Where the series breaks tradition is that Takashi gets a clue right away and just bolts to get Rei and Hisashi so they can get away. The outbreak spreads quickly and we see the various core characters in their now ending normal lives. Saeko is the classic style young woman who trains in the sword in the school dojo and has an old school feel about her. Takagi is the bright and domineering young woman who does what she can to survive, which is why she taps the military otaku Hirano to work with her in getting out of there alive. The school succumbs quickly to the madness and the students all eventually meet up along with the school nurse, an overly buxom and slightly ditzy Shizuka. These opening moments, which largely covers the first episode, clues us in to the basics of how the dead operate and shows us that these kids are paying attention.
While they do actually do stupid things along the way, though they tend to be other characters that wander in and die, by and large the lead characters manage to avoid the standard traps. They grab weapons quickly, they group together and keep on the move and they do what’s necessary when they realize exactly what they’re up against. All of this helps to eliminate the main problem that so many zombie shows have in that you have to believe that all of these normal people have never heard of the zombie concept before and are totally shocked by it. While the shock of the reality of it would certainly cause people to stumble, you have so many shows where they act like they’ve never heard of the idea before. And they do stupid things like not grabbing weapons, making too much noise and trying to save those that can’t be saved.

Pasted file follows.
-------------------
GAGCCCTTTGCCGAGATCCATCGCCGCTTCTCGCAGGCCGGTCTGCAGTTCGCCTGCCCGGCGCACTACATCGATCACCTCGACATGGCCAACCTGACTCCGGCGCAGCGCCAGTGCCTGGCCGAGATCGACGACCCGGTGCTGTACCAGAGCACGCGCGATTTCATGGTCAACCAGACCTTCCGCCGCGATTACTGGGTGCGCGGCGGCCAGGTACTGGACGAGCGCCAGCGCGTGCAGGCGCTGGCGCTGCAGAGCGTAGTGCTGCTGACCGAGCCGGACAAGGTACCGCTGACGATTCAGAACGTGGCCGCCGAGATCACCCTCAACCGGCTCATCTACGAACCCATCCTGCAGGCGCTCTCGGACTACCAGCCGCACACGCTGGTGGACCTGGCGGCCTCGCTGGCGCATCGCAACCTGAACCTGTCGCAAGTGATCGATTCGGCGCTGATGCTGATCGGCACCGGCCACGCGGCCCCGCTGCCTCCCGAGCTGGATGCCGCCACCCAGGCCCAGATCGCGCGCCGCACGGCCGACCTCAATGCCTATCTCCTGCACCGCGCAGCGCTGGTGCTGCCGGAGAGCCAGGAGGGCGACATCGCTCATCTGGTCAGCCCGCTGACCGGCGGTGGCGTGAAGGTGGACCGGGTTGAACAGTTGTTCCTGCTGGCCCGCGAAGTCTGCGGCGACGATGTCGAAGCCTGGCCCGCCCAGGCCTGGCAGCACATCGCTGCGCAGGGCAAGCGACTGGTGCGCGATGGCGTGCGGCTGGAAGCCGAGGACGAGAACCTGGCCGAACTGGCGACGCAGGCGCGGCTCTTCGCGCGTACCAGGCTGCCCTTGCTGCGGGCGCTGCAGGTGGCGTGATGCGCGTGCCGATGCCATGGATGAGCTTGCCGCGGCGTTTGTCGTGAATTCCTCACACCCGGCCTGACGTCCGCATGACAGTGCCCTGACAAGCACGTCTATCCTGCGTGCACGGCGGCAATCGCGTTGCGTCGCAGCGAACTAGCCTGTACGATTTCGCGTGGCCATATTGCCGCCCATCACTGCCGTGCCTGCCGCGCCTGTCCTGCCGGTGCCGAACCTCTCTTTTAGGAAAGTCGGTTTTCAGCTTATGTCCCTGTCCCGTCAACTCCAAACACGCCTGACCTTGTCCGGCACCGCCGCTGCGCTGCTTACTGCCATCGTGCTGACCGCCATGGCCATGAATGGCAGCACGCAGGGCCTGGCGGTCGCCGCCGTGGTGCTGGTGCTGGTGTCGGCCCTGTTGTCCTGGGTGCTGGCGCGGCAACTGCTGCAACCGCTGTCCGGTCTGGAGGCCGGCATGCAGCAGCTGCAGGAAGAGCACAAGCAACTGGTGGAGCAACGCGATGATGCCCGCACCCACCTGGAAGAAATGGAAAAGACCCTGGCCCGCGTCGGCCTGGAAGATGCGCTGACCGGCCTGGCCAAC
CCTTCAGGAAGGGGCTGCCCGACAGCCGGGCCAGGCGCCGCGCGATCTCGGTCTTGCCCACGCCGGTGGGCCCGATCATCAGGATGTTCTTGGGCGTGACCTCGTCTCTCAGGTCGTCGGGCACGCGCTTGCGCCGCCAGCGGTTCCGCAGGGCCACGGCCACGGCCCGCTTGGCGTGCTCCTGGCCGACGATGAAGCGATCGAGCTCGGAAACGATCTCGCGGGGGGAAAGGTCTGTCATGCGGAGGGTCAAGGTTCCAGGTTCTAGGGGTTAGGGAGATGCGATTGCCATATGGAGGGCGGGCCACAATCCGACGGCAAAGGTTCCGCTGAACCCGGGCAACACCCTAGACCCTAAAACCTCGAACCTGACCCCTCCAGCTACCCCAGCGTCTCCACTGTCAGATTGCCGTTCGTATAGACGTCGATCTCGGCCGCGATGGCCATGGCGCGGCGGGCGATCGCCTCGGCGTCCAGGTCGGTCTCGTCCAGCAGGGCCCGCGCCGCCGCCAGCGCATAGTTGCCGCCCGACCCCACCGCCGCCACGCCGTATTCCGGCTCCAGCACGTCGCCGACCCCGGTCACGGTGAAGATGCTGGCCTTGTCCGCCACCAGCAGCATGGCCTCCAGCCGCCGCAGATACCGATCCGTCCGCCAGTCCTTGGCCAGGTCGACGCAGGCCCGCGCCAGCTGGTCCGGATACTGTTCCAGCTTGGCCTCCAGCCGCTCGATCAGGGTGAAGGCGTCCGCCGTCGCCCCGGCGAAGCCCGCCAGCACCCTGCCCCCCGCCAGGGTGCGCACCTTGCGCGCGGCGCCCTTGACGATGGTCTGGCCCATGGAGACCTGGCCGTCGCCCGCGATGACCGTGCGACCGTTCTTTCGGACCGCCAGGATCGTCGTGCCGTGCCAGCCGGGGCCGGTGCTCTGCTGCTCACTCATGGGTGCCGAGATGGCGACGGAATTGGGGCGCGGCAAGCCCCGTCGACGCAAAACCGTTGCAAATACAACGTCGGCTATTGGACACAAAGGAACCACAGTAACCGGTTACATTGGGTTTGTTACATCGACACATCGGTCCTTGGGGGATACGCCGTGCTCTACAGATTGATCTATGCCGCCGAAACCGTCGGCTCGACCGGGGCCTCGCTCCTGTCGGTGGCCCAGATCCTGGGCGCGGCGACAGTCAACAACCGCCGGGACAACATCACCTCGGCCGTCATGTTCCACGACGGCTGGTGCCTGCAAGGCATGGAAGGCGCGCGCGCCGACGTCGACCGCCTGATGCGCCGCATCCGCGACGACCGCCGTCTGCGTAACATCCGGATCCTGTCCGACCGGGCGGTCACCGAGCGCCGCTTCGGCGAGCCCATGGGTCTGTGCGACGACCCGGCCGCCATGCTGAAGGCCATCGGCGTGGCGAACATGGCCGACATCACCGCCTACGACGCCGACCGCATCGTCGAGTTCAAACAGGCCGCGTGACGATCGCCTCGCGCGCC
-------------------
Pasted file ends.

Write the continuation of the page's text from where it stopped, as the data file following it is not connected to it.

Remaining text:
While the show is named Highschool of the Dead, little of it takes place in the school as that’s just the launching point. Once they get outside of the school, they get to see that the city is falling prey to all of this and they grasp that life is not the same. With adults proving just as dangerous as the dead, the kids work together to try and figure out how to get to various homes so they can check on their parents. This provides plenty of challenges as they have to deal with the way law enforcement is trying to maintain order, as regular citizens hole up and isolate themselves from everyone else and some decide that this is the perfect time for a new world order so they can create a new cult. What becomes fascinating to watch is the way the kids themselves accept this new reality so quickly, not without qualms and internal angst over what they have to do, and just get down to the business of making sure they survive. Everything goes to hell so quickly that they’re forced into this acceptance and it shows a lot about their state of minds that they can adapt to it. When you see so many people chewed up and killed by adhering to the old rules, finding out ways to survive while still being true to yourself becomes paramount. But survival is still at the top.